December 10, 2013 — A gauge of U.S. corporate credit risk climbed from a six-year low as concern that lawmakers may fail to reach a budget deal overshadowed better-than-forecast economic data. Deere & Co. plans to sell $1.25 billion of bonds.

The Markit CDX North American Investment Grade Index, a credit-default swaps benchmark used to hedge against losses or to speculate on creditworthiness, added 0.5 basis point to a mid-price of 67.8 basis points as of 2:13 p.m. in New York, according to prices compiled by Bloomberg. The measure ended yesterday at 67.3, the lowest level since November 2007.

Investors pushed the measure higher amid budget negotiations and as concern mounts that interest rates will rise when the central bank begins to reduce $85 billion of monthly purchases of mortgage bonds and Treasuries that have boosted credit markets. The swaps benchmark typically increases as investor confidence deteriorates and falls as it improves.

Next year will be “challenging” for bonds, Bank of America Corp. strategists said today in their global outlook press statement.

“Tightening spreads and rising rates could make total returns challenging for fixed-income investors,” the Charlotte, North Carolina-based bank said in the release, forecasting returns for junk debt of about half this year’s.

Dollar-denominated high-yield, high-risk bonds rated below Baa3 by Moody’s Investors Service and lower than BBB- at Standard & Poor’s, have handed investors a 7 percent return this year, according to Bank of America Merrill Lynch index data.

Credit swaps pay the buyer face value if a borrower fails to meet its obligations, less the value of the defaulted debt. A basis point equals $1,000 annually on a contract protecting $10 million of debt.

Deere Offering

The index rose after falling as much as 0.5 basis point earlier as job openings in the U.S. climbed to a five-year high in October.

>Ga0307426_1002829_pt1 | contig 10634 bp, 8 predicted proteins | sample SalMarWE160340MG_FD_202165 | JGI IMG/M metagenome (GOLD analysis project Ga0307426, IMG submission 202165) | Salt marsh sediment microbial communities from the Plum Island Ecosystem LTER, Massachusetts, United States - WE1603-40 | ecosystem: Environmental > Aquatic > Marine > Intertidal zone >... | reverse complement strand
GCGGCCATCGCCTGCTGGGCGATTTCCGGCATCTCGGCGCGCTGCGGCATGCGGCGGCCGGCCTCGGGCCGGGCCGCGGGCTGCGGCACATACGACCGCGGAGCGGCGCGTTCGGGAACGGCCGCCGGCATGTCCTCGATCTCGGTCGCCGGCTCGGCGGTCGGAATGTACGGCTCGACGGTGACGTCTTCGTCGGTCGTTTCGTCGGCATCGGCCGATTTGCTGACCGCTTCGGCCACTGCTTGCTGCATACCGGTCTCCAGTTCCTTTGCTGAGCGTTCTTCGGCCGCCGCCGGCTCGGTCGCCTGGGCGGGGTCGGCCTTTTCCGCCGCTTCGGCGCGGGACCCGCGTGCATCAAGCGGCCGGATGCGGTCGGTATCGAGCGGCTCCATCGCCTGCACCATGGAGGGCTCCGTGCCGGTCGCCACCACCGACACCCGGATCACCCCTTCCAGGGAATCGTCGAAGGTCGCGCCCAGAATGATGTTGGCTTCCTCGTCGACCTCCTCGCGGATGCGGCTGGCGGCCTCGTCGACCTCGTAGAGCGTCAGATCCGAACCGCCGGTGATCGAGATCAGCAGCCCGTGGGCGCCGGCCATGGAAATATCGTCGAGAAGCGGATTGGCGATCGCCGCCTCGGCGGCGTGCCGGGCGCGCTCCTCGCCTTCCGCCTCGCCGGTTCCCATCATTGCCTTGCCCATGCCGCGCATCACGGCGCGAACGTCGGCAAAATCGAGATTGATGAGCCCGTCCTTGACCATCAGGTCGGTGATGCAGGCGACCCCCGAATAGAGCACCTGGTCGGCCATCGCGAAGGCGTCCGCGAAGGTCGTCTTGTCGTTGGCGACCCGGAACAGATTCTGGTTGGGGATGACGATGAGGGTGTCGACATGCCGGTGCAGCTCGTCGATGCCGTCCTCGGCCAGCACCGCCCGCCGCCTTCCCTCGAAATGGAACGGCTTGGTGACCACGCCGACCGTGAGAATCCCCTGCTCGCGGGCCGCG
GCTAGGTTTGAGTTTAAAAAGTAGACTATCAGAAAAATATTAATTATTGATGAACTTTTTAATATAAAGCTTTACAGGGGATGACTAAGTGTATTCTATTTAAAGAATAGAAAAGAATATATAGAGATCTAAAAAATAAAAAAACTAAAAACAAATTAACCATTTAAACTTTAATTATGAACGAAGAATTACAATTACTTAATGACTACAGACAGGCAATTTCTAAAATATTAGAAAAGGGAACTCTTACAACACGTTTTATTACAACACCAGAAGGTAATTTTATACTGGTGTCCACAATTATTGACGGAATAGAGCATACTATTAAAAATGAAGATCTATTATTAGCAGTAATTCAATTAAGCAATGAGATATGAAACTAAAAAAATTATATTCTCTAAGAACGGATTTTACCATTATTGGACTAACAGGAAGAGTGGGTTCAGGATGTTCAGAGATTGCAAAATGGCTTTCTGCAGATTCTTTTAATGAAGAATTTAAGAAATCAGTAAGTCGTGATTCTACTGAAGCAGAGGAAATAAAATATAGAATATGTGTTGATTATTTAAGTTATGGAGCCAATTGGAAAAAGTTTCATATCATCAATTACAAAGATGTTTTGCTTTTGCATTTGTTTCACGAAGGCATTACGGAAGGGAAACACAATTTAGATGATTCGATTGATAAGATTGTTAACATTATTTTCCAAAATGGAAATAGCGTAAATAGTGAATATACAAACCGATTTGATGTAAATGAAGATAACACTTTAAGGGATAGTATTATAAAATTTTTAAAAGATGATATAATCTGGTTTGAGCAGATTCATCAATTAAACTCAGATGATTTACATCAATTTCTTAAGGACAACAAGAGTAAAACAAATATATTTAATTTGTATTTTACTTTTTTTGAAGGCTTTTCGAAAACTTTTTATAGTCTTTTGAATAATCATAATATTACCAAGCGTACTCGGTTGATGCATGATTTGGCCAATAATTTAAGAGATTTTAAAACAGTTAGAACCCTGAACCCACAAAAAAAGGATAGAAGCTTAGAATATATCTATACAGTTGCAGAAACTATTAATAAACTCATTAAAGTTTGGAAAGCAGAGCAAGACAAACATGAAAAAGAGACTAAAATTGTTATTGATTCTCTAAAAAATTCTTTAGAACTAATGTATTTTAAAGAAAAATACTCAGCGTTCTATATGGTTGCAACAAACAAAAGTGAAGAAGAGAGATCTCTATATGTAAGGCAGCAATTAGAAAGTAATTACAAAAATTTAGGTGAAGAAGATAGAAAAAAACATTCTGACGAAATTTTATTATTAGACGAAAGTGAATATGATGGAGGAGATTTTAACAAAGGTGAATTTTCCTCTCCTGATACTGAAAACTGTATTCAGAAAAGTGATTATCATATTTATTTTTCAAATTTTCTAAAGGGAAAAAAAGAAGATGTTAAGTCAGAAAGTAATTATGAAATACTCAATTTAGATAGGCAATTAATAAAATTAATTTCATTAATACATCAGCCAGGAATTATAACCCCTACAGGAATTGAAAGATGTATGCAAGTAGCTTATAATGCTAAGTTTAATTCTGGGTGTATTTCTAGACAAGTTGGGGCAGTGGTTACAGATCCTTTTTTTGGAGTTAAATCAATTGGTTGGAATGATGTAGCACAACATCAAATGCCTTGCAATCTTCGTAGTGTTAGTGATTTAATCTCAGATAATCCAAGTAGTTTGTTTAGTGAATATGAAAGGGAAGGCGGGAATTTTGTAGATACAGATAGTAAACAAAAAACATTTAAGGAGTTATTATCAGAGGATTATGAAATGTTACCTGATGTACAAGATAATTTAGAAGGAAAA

John Deere Capital, the financing arm of the largest maker of agricultural equipment, may offer $500 million of two-year, floating-rate notes to yield 12 basis points more than the three-month London interbank offered rate and $750 million of five-year, fixed-rate debt to yield 55 basis points more than similar-maturity Treasuries, according to a person with knowledge of the transaction. The sale may be completed as soon as today.

The securities are expected to be rated A2 by Moody’s with proceeds going toward general corporate purposes, said the person, who asked not to be identified because terms aren’t set.

The risk premium on the Markit CDX North American High Yield Index, a credit-swaps benchmark tied to speculative-grade bonds, rose 2.1 basis points to 335.5, Bloomberg prices show.

The average extra yield investors demand to hold dollar-denominated, investment-grade corporate bonds rather than similar-maturity Treasuries narrowed 1.8 basis points to 123.8 basis points, Bloomberg data show. The measure for speculative-grade, or junk-rated, debt rose 0.6 basis point to 546.8.

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